Customers ordering takeout from Cala often ignore it. But it is a robot and not a chef in a white toque who is busy in the kitchen to prepare pasta with bolognese sauce or carbonara.
Its productivity has few equivalents since it is capable of producing 400 dishes per hour, or even more if demand is sustained. Launched in the fall of 2020 via delivery platforms (Uber Eats, Deliveroo), Cala has since opened a restaurant to the public near the Jussieu campus in Paris, where it mainly attracts students.
The robot is clearly visible. Some customers pay attention, but most don’t – as long as the dish is hot and tasty. The idea of Cala was born in the inventive spirit of Ylan richard, who stopped his studies at 19 to found Cala with his associates Julien Drago and Nicolas Barboni.
“Our machines are developed from A to Z internally,” he explains. “The objective is to offer quality products, at affordable prices and for a young population”. Cala’s robot measures around three square meters, which is much less than a traditional kitchen. “With this system, we gain a lot of floor space,” insists the boss. The start-up can thus rent smaller premises and increase its margins – real estate is one of the main costs in catering.
“It also allows access to more commercial spaces, especially in places where it is impossible to open a traditional restaurant,” adds the entrepreneur. In contrast, Cala believes that the savings generated by replacing human staff with robots are quite marginal. To accelerate its development, the young company has just raised 5.5 million euros and intends to open an additional restaurant this year, and five others in 2022.
A model that must prove itself
Pazzi is another French start-up that believes in the potential of 100% automation of certain activities in the kitchen. After launching a pilot project in Val d’Europe (Seine-et-Marne), the start-up which raised 10 million euros in 2019 opened a restaurant in Paris this summer. She installed a robot capable of cooking 80 pizzas per hour. The latter occupies a floor space of 60 square meters and costs 500,000 euros. “The idea is to reduce the size to 29 square meters and lower the price to 300,000 euros in 2023”, specifies Philippe goldman, the leader of Pazzi.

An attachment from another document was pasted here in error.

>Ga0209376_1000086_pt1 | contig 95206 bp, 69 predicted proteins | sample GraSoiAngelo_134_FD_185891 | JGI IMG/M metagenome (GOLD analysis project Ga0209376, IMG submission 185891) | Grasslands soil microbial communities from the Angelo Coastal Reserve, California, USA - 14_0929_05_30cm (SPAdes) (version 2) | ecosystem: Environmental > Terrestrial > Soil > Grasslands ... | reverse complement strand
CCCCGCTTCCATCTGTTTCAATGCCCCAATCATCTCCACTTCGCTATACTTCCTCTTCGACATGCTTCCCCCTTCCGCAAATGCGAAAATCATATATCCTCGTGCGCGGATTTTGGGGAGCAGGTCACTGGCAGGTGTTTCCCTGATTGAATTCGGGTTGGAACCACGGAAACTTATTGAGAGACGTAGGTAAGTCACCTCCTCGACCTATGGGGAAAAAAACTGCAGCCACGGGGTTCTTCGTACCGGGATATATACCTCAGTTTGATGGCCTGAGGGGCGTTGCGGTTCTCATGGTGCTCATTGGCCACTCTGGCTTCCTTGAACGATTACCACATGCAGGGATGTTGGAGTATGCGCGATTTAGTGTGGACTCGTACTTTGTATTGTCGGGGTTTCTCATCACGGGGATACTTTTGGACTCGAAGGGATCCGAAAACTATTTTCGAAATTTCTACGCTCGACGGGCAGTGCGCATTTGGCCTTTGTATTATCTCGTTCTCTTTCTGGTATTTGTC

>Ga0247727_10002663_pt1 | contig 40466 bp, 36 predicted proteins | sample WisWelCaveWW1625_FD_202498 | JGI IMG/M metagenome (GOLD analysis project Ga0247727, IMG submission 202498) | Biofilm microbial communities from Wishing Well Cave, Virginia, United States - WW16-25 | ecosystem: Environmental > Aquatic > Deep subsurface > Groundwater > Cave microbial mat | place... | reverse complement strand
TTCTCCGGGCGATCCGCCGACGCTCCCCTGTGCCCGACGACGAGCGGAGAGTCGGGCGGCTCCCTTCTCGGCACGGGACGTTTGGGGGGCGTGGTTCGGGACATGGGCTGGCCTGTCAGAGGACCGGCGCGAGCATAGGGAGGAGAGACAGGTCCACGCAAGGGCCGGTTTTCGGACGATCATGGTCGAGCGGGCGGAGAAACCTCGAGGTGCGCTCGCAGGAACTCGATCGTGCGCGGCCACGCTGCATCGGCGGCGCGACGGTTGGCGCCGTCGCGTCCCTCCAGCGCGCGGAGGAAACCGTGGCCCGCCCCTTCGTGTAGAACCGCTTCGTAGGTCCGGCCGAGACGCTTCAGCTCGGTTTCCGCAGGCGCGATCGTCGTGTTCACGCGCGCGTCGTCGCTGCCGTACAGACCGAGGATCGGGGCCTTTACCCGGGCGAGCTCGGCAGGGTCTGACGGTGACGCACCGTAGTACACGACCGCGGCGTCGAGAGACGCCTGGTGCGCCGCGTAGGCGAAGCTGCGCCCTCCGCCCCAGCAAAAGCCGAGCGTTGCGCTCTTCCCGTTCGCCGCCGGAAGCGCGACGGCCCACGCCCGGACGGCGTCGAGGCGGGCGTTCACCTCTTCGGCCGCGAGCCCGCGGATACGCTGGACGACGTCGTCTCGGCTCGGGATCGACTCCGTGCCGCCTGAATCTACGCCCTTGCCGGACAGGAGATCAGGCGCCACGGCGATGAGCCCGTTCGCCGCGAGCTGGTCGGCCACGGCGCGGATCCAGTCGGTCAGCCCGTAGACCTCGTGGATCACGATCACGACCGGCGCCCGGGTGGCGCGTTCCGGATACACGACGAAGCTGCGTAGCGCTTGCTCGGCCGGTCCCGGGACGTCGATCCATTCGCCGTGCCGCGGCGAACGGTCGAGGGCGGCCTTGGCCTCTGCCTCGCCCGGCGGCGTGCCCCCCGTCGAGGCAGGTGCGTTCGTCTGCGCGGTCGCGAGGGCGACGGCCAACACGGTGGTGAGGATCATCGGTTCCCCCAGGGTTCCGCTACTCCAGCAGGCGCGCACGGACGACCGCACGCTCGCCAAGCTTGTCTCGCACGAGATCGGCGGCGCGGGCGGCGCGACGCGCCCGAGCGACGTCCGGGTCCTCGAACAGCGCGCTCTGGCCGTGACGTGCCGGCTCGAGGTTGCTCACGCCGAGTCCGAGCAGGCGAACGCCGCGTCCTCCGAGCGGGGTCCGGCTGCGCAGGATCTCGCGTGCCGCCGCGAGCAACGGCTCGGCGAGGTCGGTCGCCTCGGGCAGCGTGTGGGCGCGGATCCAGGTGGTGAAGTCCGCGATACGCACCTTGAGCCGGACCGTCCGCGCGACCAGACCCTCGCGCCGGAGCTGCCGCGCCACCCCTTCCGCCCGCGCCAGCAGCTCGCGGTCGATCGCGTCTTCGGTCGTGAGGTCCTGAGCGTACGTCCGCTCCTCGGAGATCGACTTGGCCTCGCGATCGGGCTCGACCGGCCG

In total, there are around ten young shoots in the world working in this field of foodtech (food automation). The economic model has yet to prove itself. Zume, a pioneer who raised $ 423 million to develop a pizza maker (in particular with SoftBank), was forced tomassively launched in January 2020 and focused on… in packaging !
But as the pandemic has led to a boom in home food delivery and the restaurant industry is experiencing a vocations crisis, there is growing interest in vending machines. “It’s a market that is moving a lot at the moment,” notes Philippe Goldman.
Spyce was acquired this year by the salad chain Sweetgreen and Chowbotics by DoorDash, which wishes to expand its offer of fresh meals.
“This shows that there are possible exits”, rejoices Philippe Goldman. Beyond its own restaurants, Pazzi wants to develop franchises and sell its technology under license to fast food specialists or “dark kitchen” players. The start-up is preparing to knock on investors’ doors again.